Interview: Jorge Pérez Alati
How would you describe society’s level of confidence in the country’s legal system?
JORGE PÉREZ ALATI: There are certain claims that Argentina has an inefficient legal system, but this generalisation is unfair. It is true, however, that those segments of the population without the means and financial resources have more restricted access to justice. Therefore, the average citizen may perceive the system to be working against their interests. Many have based their opinions on news about corruption cases under the federal criminal jurisdiction, where despite clear evidence, there have been no rulings made against the accused. However, there is a completely different side to the judicial system that is not covered by the press, and is therefore not seen by the general public, which has been, and is still, working independently and in accordance with the highest moral and ethical standards. The challenge now is to speed up the entire legal process through the broader application of digital tools, and address demand for transparency through a wider access to legal information via technology.
What steps are currently being taken to reduce labour litigation in the country?
PÉREZ ALATI: In the 1980s, when a transaction was completed to acquire a given company, one of the biggest hurdles to overcome were labour claims. The term “labour litigation industry” was coined to describe this. During the 1990s such contingency was severely reduced, but over the last decade it has reappeared in the business and legal scenes. Labour litigation today raises doubts over the viability of important investments in the country. An investor needs to have a thorough understanding of what it means to hire and fire employees. The cost of firing is very high, and the compensation needed is unclear as the criteria used to determine the exact amount varies from judge to judge. The Supreme Court is implementing a paradigm shift in this regard. For example, service contracts now exist and are applied, which did not happen before. Argentina will not be able to be competitive without more efficient and less expensive labour regulations.
How do you perceive the recent investment flows from the legal perspective?
PÉREZ ALATI: There has been much said about the lack of promised investments in Argentina, but the truth is many important investments are still being made in the country. There has been a lot criticism following the investor flight during the mini-crisis in May and June 2018; however, these were mainly financial investors, which generally tend to be the first to leave on the verge of macroeconomic turbulence.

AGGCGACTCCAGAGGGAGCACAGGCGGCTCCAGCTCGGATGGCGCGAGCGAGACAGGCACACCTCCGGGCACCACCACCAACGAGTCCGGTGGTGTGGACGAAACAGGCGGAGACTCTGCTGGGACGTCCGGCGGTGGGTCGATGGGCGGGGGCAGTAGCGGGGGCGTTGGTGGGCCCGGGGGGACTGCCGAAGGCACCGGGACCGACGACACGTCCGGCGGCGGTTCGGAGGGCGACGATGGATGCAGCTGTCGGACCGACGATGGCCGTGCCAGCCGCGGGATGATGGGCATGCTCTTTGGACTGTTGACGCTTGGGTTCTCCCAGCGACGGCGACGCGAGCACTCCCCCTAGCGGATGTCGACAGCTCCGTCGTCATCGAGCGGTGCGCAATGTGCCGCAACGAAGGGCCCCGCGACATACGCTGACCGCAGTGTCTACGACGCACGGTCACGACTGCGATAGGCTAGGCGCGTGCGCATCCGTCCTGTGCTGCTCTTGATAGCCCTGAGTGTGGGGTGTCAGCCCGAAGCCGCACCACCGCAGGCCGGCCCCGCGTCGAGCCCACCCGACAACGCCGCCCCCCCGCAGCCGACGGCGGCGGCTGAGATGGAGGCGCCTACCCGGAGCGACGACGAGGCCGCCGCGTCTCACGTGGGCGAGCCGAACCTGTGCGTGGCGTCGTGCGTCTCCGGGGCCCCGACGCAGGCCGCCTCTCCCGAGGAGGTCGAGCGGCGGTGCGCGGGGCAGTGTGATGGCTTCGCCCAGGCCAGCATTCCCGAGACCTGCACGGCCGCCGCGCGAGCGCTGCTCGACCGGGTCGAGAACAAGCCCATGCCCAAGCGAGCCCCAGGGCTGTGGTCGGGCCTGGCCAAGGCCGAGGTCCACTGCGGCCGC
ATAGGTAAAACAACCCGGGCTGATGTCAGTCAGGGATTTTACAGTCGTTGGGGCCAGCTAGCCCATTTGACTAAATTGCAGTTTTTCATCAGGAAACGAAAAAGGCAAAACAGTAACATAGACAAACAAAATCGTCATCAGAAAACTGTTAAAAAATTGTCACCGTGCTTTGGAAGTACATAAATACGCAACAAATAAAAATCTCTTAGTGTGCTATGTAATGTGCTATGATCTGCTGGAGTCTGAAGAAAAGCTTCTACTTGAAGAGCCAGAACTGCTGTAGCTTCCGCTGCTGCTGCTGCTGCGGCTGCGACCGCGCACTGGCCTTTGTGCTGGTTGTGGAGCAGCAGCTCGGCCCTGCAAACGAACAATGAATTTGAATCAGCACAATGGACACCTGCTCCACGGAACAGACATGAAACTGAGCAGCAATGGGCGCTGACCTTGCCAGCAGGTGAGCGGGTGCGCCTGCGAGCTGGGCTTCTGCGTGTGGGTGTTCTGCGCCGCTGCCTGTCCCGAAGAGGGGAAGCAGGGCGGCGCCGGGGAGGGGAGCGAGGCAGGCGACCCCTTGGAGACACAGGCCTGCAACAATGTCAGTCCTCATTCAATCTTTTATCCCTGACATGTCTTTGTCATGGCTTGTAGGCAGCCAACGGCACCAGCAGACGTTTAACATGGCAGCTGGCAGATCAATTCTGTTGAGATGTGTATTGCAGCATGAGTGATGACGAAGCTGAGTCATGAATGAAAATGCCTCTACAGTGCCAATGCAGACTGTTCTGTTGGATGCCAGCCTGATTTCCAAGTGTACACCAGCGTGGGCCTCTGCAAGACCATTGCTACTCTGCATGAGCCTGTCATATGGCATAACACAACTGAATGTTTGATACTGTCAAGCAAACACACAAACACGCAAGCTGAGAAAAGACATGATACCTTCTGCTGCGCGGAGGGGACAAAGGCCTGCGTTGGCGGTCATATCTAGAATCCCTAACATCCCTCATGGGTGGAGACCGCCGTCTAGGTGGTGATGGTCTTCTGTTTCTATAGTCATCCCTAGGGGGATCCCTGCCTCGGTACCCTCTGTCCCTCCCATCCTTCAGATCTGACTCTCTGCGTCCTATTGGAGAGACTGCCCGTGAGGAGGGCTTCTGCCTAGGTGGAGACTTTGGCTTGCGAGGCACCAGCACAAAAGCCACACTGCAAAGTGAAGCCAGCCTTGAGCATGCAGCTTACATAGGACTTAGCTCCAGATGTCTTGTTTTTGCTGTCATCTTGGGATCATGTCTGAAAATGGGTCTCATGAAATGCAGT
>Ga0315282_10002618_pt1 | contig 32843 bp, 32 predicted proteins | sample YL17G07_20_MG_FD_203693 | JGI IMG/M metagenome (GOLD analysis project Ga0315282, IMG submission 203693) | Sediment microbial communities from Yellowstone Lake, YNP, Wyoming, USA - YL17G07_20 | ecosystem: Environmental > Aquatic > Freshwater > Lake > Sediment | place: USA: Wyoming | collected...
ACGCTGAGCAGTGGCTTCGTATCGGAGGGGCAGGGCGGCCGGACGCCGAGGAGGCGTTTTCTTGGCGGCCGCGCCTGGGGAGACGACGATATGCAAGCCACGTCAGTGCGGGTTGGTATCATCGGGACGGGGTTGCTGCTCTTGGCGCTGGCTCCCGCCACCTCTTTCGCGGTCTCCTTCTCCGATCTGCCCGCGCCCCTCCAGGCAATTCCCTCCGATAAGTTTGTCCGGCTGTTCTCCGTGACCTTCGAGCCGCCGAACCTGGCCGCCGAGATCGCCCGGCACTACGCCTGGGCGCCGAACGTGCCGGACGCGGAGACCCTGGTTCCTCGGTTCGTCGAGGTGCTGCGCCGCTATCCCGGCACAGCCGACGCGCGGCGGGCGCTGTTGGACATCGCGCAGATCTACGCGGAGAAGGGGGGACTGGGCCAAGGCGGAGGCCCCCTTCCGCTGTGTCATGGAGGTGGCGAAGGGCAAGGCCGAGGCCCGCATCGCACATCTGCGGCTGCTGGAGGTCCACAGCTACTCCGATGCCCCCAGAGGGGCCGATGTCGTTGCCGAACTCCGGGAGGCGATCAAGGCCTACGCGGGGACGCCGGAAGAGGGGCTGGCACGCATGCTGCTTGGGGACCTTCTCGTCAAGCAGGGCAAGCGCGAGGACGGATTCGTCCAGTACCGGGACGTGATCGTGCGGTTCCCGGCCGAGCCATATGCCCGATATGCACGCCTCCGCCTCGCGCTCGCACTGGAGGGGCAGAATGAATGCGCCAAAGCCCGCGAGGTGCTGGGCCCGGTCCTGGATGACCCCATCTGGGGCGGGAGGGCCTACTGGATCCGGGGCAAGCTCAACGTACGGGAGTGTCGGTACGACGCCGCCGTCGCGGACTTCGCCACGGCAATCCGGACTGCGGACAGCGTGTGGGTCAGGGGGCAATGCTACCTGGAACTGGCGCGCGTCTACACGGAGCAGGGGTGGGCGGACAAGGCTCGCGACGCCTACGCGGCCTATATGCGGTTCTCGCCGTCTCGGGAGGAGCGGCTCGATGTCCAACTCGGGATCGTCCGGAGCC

Conversely, strategic investors have not ceased with their investment plans, as they are looking at the long-term development of Argentina and have placed a great deal of trust in the path initiated in December 2015. The strategic investor knows that Argentina is not worse off than a year ago. The country is therefore trying to boost these types of investments. In January 2018 Argentina issued bonds worth $900m at the lowest rate in our recent history. The crisis we went through in May and June was a result of external factors that affected our economy due to macroeconomic vulnerability inherited by the Macri administration. The country, however, has continued to pursue its course of normalisation.
What aspects of the legal framework have recently been changed, and what more needs to be done?
PÉREZ ALATI: Much still needs to be done to improve our justice system, especially in the jurisdictions that have been most affected by cases of corruption. Here, an important restructuring is taking place, with incorruptible judges being designated. Although there are ongoing issues that need to be solved, the country has made changes in the right direction since 2016. Moving forwards, we must properly assess legal contexts to ensure that issues are correctly identified and resolved.
You have reached the limit of premium articles you can view for free.
Choose from the options below to purchase print or digital editions of our Reports. You can also purchase a website subscription giving you unlimited access to all of our Reports online for 12 months.
If you have already purchased this Report or have a website subscription, please login to continue.